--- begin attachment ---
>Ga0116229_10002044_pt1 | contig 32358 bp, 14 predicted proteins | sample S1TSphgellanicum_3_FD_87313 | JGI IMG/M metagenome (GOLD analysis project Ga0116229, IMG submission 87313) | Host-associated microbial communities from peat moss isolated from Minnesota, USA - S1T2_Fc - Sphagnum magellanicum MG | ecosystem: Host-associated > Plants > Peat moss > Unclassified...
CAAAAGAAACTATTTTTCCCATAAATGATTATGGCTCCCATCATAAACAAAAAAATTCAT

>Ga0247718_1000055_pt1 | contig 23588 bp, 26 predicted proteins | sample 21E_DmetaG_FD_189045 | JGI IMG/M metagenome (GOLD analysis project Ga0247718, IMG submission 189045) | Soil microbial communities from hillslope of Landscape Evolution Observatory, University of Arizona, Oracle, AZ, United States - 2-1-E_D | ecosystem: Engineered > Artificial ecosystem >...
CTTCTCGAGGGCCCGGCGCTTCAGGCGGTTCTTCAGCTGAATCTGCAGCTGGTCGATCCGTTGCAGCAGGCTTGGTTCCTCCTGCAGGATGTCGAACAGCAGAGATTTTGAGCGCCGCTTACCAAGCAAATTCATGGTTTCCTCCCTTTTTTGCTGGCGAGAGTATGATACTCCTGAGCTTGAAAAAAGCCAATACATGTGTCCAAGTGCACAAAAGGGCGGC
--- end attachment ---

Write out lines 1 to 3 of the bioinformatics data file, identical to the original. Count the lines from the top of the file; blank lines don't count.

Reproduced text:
>Ga0116229_10002044_pt1 | contig 32358 bp, 14 predicted proteins | sample S1TSphgellanicum_3_FD_87313 | JGI IMG/M metagenome (GOLD analysis project Ga0116229, IMG submission 87313) | Host-associated microbial communities from peat moss isolated from Minnesota, USA - S1T2_Fc - Sphagnum magellanicum MG | ecosystem: Host-associated > Plants > Peat moss > Unclassified...
CAAAAGAAACTATTTTTCCCATAAATGATTATGGCTCCCATCATAAACAAAAAAATTCAT

>Ga0247718_1000055_pt1 | contig 23588 bp, 26 predicted proteins | sample 21E_DmetaG_FD_189045 | JGI IMG/M metagenome (GOLD analysis project Ga0247718, IMG submission 189045) | Soil microbial communities from hillslope of Landscape Evolution Observatory, University of Arizona, Oracle, AZ, United States - 2-1-E_D | ecosystem: Engineered > Artificial ecosystem >...